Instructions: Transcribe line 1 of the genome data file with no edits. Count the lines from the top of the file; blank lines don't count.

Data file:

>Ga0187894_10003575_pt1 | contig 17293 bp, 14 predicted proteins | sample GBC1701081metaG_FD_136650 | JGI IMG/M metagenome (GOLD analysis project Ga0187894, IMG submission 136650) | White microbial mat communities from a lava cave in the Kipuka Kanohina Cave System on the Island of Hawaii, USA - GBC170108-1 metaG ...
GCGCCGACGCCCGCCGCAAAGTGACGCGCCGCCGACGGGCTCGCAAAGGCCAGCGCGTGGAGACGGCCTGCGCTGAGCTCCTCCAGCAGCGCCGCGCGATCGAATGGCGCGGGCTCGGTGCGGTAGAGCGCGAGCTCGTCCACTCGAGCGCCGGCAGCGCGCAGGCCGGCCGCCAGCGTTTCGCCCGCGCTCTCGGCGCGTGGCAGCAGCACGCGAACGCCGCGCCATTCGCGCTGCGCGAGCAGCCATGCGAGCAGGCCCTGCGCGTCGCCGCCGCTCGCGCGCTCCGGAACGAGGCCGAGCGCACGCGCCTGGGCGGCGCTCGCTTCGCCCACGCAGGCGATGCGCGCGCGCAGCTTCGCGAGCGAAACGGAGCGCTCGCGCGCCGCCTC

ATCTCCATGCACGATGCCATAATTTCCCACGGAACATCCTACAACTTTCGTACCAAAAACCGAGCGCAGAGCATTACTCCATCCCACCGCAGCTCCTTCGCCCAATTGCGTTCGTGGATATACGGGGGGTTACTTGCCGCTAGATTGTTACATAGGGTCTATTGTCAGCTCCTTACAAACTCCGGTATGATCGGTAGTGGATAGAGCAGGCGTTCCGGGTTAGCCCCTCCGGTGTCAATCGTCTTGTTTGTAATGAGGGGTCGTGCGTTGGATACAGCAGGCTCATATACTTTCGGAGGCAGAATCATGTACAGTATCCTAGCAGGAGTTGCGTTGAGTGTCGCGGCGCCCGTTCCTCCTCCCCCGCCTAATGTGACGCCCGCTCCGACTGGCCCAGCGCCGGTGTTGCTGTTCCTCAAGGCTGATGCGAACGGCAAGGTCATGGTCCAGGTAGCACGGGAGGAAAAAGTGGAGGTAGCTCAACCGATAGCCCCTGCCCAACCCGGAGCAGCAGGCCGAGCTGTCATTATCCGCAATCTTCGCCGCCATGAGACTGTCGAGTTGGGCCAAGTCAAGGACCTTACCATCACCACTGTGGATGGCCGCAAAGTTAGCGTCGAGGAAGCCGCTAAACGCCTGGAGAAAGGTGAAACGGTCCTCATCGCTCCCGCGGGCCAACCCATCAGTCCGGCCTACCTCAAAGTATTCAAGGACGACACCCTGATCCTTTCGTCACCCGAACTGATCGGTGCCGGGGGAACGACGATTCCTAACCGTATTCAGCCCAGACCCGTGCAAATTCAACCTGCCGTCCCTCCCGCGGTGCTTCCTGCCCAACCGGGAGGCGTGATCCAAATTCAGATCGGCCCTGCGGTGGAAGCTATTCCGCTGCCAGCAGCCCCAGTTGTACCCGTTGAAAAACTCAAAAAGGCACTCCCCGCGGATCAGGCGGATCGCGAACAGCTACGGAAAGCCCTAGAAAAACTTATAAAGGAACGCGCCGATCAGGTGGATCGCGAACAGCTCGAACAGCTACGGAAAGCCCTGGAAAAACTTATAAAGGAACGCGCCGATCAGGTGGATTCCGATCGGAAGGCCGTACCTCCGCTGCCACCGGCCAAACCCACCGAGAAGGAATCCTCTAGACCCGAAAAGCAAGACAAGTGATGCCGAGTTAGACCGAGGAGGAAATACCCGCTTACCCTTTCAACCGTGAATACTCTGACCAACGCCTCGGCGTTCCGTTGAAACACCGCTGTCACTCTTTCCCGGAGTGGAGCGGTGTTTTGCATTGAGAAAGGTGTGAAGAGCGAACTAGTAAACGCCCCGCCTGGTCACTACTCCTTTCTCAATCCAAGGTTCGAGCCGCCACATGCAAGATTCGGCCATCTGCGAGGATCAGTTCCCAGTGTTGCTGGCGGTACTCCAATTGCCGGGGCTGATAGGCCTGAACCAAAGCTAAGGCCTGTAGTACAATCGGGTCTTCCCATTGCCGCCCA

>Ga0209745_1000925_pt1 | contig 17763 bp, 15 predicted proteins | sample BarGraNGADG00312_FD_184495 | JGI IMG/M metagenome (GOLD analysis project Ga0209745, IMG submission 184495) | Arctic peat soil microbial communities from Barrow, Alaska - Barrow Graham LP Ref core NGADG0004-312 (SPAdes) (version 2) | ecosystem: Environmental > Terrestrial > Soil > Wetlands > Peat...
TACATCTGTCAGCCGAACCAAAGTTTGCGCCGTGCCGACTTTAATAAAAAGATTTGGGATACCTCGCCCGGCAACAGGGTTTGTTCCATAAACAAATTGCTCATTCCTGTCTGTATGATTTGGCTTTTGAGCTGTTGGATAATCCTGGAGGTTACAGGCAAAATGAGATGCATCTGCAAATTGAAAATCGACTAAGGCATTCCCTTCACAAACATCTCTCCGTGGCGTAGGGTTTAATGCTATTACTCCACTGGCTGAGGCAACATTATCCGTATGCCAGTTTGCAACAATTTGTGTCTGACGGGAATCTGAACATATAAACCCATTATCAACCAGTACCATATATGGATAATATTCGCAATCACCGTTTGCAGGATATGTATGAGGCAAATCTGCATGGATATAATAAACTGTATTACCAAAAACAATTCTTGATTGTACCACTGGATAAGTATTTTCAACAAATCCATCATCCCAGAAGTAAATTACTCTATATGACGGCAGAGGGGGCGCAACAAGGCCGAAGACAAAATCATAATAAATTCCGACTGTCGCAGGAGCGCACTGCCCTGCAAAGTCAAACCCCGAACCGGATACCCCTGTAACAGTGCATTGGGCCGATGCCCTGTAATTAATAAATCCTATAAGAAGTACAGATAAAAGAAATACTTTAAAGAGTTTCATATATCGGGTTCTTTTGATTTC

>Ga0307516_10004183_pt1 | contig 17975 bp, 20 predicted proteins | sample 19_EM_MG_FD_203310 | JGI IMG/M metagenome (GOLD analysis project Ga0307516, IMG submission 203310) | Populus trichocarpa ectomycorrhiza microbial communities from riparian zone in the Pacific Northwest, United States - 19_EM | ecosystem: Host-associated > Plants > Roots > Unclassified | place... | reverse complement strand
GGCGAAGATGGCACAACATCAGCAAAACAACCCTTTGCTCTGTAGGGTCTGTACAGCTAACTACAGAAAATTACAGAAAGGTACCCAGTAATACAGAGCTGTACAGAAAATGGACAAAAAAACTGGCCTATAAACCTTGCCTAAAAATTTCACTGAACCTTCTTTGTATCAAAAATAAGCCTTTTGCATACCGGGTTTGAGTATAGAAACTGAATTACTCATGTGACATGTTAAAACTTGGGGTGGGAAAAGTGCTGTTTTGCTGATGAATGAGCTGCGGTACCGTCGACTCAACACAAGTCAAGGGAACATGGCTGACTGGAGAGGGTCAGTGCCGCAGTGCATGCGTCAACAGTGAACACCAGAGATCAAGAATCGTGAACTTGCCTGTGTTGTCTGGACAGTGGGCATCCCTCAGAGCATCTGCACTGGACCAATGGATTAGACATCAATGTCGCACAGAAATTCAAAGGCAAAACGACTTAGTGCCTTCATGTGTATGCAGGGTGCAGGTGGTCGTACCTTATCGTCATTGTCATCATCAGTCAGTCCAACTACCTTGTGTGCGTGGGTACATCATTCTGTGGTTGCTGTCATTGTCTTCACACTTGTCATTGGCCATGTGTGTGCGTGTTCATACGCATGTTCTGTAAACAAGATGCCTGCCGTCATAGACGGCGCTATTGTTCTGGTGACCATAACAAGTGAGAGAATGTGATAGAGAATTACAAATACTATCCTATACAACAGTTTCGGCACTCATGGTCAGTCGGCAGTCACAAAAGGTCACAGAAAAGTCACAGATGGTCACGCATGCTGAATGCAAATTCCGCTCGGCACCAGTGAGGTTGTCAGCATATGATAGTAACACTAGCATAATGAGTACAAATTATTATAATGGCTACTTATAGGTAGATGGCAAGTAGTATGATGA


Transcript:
>Ga0187894_10003575_pt1 | contig 17293 bp, 14 predicted proteins | sample GBC1701081metaG_FD_136650 | JGI IMG/M metagenome (GOLD analysis project Ga0187894, IMG submission 136650) | White microbial mat communities from a lava cave in the Kipuka Kanohina Cave System on the Island of Hawaii, USA - GBC170108-1 metaG ...